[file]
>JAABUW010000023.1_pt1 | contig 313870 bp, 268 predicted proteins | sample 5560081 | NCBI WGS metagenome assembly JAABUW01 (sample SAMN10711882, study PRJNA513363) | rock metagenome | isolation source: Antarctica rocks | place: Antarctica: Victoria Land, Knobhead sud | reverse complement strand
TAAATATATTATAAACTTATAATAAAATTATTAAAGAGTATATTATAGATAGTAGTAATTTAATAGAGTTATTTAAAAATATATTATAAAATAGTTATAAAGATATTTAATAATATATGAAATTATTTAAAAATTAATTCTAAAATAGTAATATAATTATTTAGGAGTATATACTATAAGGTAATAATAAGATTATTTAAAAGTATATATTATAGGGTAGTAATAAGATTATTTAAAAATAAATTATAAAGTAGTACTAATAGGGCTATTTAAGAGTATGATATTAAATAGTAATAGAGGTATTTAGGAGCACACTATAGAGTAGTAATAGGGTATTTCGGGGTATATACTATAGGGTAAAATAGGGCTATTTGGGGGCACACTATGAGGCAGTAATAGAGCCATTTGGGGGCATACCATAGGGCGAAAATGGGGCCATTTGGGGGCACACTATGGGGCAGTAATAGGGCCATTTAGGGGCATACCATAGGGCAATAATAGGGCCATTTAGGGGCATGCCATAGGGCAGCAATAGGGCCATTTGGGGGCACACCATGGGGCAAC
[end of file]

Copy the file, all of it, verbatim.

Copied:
>JAABUW010000023.1_pt1 | contig 313870 bp, 268 predicted proteins | sample 5560081 | NCBI WGS metagenome assembly JAABUW01 (sample SAMN10711882, study PRJNA513363) | rock metagenome | isolation source: Antarctica rocks | place: Antarctica: Victoria Land, Knobhead sud | reverse complement strand
TAAATATATTATAAACTTATAATAAAATTATTAAAGAGTATATTATAGATAGTAGTAATTTAATAGAGTTATTTAAAAATATATTATAAAATAGTTATAAAGATATTTAATAATATATGAAATTATTTAAAAATTAATTCTAAAATAGTAATATAATTATTTAGGAGTATATACTATAAGGTAATAATAAGATTATTTAAAAGTATATATTATAGGGTAGTAATAAGATTATTTAAAAATAAATTATAAAGTAGTACTAATAGGGCTATTTAAGAGTATGATATTAAATAGTAATAGAGGTATTTAGGAGCACACTATAGAGTAGTAATAGGGTATTTCGGGGTATATACTATAGGGTAAAATAGGGCTATTTGGGGGCACACTATGAGGCAGTAATAGAGCCATTTGGGGGCATACCATAGGGCGAAAATGGGGCCATTTGGGGGCACACTATGGGGCAGTAATAGGGCCATTTAGGGGCATACCATAGGGCAATAATAGGGCCATTTAGGGGCATGCCATAGGGCAGCAATAGGGCCATTTGGGGGCACACCATGGGGCAAC